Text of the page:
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Judge decides NSA phone surveillance program is legal

A U.S. judge ruled that NSA surveillance of phone calls is legal
A U.S. judge ruled that NSA surveillance of phone calls is legalPhoto by Joe Raedle/Getty Images

Today a U.S. judge ruled that surveillance done by the National Security Agency of phone calls is considered a legal action. U.S. District Judge William Pauley stated that the collecting of phone records serves a valuable purpose in countering terrorism and the program “only works because it collects everything.” According to Reuters, the descision made by Pauley didn’t match another judge’s ruling that questioned the constitutionality of the program. The ruling by US district Court Judge Richard Leon had made it a possibility that the Supreme Court would have to resolve the issue.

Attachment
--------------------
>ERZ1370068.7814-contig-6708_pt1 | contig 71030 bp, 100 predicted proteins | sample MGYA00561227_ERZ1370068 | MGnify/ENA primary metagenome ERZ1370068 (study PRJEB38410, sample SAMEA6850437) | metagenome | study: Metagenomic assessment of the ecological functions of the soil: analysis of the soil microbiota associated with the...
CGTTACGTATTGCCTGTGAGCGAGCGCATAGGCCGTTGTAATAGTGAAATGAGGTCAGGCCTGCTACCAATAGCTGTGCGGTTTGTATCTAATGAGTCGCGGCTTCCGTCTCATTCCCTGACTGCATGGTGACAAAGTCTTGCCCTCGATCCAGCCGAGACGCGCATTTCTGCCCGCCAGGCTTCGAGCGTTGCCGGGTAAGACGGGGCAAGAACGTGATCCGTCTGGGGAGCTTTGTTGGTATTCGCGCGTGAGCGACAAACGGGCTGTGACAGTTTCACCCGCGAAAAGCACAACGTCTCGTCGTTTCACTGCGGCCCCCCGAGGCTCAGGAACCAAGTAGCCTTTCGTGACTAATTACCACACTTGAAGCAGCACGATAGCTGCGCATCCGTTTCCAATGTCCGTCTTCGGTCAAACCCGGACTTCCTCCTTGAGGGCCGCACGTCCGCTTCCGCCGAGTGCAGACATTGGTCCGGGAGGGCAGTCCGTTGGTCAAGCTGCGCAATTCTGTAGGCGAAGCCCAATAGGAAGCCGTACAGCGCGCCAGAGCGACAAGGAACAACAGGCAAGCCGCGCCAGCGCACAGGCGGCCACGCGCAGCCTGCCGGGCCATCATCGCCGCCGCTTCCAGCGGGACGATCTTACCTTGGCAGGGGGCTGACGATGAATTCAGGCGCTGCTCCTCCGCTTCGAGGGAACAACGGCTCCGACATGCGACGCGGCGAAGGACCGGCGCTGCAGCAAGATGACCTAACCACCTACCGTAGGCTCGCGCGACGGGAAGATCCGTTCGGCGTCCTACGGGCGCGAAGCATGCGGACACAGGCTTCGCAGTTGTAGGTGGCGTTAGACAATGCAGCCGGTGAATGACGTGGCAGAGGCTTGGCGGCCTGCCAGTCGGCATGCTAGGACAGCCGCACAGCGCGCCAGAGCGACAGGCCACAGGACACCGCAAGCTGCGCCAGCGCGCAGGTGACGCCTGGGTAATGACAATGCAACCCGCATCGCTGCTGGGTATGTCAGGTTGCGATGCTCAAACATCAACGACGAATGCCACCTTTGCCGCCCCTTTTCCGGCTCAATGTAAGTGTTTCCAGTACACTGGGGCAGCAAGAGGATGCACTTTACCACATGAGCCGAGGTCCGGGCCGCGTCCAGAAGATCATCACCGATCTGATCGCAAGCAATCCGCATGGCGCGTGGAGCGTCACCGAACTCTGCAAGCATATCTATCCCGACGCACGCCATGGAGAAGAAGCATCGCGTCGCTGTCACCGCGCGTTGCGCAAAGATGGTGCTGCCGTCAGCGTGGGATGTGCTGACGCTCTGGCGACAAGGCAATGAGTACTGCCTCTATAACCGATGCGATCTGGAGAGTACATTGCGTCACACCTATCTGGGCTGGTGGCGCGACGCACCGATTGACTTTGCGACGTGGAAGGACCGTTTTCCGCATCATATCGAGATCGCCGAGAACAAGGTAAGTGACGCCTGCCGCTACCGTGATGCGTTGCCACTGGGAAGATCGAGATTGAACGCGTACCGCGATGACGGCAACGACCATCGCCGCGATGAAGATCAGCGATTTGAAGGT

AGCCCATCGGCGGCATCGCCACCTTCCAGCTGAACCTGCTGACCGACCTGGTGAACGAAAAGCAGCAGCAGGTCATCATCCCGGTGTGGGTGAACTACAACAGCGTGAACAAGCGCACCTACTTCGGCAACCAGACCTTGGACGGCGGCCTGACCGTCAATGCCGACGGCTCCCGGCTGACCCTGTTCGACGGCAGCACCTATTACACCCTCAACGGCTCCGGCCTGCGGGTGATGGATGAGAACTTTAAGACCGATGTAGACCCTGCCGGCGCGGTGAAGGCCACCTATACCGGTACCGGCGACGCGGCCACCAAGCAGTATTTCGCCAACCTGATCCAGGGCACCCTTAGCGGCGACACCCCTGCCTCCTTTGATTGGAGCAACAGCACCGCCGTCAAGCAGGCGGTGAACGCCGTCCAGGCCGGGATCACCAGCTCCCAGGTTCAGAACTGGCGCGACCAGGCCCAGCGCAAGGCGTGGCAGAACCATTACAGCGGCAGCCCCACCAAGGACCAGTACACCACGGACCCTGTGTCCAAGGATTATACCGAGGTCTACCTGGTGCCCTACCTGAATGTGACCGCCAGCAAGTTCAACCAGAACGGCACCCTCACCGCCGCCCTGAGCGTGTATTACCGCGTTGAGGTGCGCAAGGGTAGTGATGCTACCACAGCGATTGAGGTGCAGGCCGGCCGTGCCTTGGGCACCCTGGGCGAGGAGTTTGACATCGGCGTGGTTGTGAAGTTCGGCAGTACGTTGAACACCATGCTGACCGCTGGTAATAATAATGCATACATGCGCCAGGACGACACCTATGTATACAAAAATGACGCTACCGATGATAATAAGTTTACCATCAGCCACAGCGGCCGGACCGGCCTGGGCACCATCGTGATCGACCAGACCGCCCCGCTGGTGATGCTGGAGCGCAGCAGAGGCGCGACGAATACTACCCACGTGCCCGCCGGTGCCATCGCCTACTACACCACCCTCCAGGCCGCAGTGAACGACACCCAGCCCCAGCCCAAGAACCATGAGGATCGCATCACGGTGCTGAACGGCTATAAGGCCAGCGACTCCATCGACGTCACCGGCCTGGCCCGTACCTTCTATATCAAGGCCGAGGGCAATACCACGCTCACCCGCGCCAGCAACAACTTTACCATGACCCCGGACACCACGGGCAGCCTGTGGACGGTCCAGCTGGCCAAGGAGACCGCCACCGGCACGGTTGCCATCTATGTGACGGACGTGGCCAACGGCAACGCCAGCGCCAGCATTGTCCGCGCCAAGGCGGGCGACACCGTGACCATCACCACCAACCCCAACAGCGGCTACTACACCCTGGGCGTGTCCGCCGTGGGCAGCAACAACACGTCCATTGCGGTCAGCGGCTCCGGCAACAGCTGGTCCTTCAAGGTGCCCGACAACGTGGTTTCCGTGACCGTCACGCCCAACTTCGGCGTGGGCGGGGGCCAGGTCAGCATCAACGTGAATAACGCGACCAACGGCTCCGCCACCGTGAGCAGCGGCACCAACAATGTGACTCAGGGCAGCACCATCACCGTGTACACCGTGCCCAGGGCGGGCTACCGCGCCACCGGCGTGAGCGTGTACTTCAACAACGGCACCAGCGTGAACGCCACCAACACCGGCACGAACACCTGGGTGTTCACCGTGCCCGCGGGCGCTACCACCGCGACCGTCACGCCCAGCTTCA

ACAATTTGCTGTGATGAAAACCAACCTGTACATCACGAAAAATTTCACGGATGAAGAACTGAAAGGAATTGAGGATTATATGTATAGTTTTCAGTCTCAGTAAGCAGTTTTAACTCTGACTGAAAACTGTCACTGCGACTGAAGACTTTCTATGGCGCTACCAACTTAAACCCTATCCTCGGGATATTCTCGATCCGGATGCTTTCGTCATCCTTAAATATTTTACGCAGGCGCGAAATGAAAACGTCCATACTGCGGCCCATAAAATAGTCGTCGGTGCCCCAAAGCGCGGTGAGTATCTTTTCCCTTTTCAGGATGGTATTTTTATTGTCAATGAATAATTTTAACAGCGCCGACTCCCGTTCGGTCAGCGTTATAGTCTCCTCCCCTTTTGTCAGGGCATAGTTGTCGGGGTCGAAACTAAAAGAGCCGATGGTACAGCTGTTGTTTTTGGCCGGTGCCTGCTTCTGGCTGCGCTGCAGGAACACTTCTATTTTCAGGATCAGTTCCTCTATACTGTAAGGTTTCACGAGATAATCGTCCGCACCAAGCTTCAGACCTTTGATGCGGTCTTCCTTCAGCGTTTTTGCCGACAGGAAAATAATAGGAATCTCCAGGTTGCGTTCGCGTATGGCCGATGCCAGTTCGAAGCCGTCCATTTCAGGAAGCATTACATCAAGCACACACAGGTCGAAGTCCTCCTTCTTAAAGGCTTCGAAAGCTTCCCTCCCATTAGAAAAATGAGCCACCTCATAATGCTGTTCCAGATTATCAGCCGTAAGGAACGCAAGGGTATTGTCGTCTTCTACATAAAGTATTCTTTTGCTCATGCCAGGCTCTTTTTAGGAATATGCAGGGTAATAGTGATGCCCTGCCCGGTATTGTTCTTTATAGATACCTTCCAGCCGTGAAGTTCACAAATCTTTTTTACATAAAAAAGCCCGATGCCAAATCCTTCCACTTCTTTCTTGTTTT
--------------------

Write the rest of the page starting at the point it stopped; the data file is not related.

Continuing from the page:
Judge Pauley noted that his job was solely to discover if the program was lawful but he speculated that if unchecked, the program could be dangerous. However, he said, “But the question of whether that program should be conducted is for the other two coordinate branches of government to decide,” according to The Associated Press.

In his ruling, the judge referred to the events of 911 and noted how a surveillance program could prevent that history from repeating by allowing investigators access to all the information, giving them the ability to connect smaller dots earlier.

Several days ago, Edward Snowden, the man who first released information about the NSA surveillance program, released a message saying he feels like he’s accomplished his mission by allowing citizens to see the actions of the government.